“The greatest hazards to nature and biodiversity are driven by human choices and actions,” said scientist Holly Booth. David Shiffman’s new book, ‘Why Sharks Matter.’
Booth isn’t wrong. Human activities – such as overexploitation, clearing of land for development or farmland, and introducing invasive species – are causing major changes in biological communities worldwide, leading to an alarming decline in biodiversity on both land and in our oceanic ecosystems. Overfishing and unsustainable bycatch numbers are the biggest threats to many animals in our oceans face; in fact, more than one-third of the world’s shark and ray species are now facing the threat of extinction due to these threats according to the International Union for Conservation of Nature (IUCN). Which is why ‘Why Sharks Matter’ ”comes at such a poignant time.
Shiffman is a marine conservation biologist specializing in the ecology and conservation of sharks. “I’ve been fascinated by sharks as long as my family can remember, and I’ve known for essentially my whole life that I wanted to be a marine biologist who studies them,” he says. “My parents have always supported this crazy ambition of mine, but I suspect they believed that I would grow out of it. Clearly, I never did. ” With his work being cited over 600 times, the Pittsburgh native is an expert in ocean conservation policy (including stakeholder knowledge and attitudes) and shark feeding ecology and behavior. While he has spent much of his time as a marine scientist with sharks, it’s the human side of shark conservation that Shiffman and many researchers featured in his book are turning their attention to.
It has been pointed out for years that sustainability goals and environmental management have failed to consider the human side of conservation – how the decisions made impact the lives of locals, and how culture, values, and equity affect conservation outcomes. Numerous shark species live in waters near coastal communities where they hold strong cultural value, yet few publications have studied this relationship to understand how local ecosystem management ties into that community’s values. With humans altering climate processes, overall biodiversity, and ecosystem functions, lead author of an article that focuses on key social concepts for sustainability Christina Hicks says it is crucial we consider things from a social science as well as natural science perspective as we push sustainable management agendas forward. “Without attention to whose well-being is measured and the values that underlie goals, we risk exacerbating inequalities and eroding the connections to nature that motivate people to practice stewardship and care for another,” agreed co-author and researcher Melissa Poe. Shiffman is also onboard with this approach, having highlighted this point of view in the shark science realm for years and now doing so again in his book which takes readers through the ecological significance of these predators, the threats they face, and what actions we can take to help sharks out (whether you’re a scientist, environmentalist, or just someone who really loves them).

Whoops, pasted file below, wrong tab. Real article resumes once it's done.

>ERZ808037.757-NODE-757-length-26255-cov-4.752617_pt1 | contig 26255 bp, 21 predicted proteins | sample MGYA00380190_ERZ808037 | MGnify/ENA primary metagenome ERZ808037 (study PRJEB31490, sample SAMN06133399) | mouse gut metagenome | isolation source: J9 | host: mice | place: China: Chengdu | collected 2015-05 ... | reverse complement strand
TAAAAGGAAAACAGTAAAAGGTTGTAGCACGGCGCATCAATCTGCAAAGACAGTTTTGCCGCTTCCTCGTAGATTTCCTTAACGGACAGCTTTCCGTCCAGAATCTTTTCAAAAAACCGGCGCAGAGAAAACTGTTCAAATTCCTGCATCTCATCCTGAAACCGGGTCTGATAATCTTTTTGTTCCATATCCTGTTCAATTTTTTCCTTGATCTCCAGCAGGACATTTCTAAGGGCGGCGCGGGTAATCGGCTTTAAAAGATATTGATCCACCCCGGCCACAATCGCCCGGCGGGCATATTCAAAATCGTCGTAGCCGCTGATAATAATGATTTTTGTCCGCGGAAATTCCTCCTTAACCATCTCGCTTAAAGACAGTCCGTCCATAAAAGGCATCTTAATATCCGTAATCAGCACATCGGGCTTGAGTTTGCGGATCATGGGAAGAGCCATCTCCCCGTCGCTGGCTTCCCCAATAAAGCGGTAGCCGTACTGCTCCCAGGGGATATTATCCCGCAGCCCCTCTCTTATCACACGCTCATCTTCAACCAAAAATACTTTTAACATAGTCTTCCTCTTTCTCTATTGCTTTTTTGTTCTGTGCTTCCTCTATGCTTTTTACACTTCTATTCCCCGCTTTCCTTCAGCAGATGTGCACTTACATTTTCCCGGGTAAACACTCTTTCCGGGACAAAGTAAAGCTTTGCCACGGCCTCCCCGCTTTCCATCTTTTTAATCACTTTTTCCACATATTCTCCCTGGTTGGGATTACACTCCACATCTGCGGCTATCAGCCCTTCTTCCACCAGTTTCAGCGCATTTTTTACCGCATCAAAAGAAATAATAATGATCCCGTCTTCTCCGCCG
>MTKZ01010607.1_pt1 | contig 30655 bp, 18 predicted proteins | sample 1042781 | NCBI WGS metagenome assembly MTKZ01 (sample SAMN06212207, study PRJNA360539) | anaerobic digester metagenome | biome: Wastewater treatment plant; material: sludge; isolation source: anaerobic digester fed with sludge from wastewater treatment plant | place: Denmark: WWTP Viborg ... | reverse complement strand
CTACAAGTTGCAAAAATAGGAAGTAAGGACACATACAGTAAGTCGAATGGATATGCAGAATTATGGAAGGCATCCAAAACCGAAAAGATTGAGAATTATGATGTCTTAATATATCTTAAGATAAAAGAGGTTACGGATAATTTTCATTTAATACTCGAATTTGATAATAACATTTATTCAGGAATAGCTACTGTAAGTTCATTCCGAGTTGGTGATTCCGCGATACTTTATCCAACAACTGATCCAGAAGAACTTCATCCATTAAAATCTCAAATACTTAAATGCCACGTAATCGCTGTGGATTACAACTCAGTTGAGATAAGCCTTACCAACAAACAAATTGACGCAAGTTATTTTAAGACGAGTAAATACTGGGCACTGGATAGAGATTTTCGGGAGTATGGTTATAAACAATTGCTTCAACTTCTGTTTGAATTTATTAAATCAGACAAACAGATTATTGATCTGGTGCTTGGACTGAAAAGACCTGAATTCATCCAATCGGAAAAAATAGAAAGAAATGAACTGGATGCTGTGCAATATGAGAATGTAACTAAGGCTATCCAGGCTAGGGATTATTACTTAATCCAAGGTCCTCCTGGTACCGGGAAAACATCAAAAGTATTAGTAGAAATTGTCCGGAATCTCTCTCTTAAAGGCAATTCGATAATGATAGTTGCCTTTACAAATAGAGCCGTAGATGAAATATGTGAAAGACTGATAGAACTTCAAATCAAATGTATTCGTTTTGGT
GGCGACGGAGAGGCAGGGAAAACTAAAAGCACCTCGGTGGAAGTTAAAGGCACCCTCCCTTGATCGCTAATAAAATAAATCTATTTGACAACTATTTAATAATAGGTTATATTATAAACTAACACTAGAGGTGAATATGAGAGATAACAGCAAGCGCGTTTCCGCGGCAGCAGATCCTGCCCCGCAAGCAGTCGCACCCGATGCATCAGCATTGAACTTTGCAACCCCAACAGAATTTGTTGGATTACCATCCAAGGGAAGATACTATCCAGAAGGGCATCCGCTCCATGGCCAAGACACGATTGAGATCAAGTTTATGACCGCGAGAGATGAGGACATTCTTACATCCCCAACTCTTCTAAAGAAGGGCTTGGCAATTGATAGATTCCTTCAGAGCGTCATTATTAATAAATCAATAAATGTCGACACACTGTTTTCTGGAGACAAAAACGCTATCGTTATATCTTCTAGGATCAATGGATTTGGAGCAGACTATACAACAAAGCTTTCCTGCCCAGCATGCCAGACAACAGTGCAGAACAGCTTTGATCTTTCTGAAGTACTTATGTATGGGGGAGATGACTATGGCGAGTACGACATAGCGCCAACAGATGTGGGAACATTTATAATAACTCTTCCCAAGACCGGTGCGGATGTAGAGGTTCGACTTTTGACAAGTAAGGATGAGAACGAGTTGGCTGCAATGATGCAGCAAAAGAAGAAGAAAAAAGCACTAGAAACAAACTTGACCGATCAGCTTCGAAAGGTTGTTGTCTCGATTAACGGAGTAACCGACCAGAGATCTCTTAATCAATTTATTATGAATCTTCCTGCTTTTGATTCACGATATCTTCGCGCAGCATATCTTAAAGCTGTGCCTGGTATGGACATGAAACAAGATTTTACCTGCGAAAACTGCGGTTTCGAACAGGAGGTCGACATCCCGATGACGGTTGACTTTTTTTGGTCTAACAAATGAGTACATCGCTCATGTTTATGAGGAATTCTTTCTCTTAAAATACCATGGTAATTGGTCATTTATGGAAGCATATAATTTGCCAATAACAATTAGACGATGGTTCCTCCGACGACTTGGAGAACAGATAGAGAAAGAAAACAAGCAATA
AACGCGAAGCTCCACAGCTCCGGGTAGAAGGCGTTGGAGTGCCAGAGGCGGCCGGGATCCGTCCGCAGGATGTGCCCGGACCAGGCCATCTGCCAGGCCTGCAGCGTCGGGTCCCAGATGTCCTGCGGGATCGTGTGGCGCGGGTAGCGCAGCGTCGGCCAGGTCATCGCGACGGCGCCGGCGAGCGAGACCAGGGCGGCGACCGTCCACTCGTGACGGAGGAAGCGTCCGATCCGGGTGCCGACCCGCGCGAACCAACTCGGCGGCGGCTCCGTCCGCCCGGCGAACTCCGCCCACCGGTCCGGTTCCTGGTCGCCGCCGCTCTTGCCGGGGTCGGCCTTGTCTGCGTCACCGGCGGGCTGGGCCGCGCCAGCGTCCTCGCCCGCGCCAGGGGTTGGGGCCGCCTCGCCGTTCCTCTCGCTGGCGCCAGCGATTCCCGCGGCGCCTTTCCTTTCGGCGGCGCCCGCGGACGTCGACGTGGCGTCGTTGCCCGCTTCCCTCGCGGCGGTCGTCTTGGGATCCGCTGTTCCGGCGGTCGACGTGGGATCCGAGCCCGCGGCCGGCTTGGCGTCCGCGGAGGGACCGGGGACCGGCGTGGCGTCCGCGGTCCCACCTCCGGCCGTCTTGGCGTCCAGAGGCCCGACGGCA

But before you read the end of his book, ask yourself this hard question: are humans ready for sharks to be helped? Are humans ready for an ocean with rebounding shark populations (ie more sharks)?
As science-based conservation efforts start to succeed and our human population numbers continue to boom, leading shark scientists suggest we consider changing how we fish, how we use our oceans, and how we manage other species – all of which will require public education and outreach efforts. That is Shiffman’s bread and butter, who is more commonly known as the ‘shark scientist who hates Shark Week,’ for being vocal about the minsinformation the series frequently airs.
Whether this book makes you pause and reflect on your perception of sharks, or teaches you some new facts about these predators, Shiffman hopes he has shed light on the human side of shark conservation through this work.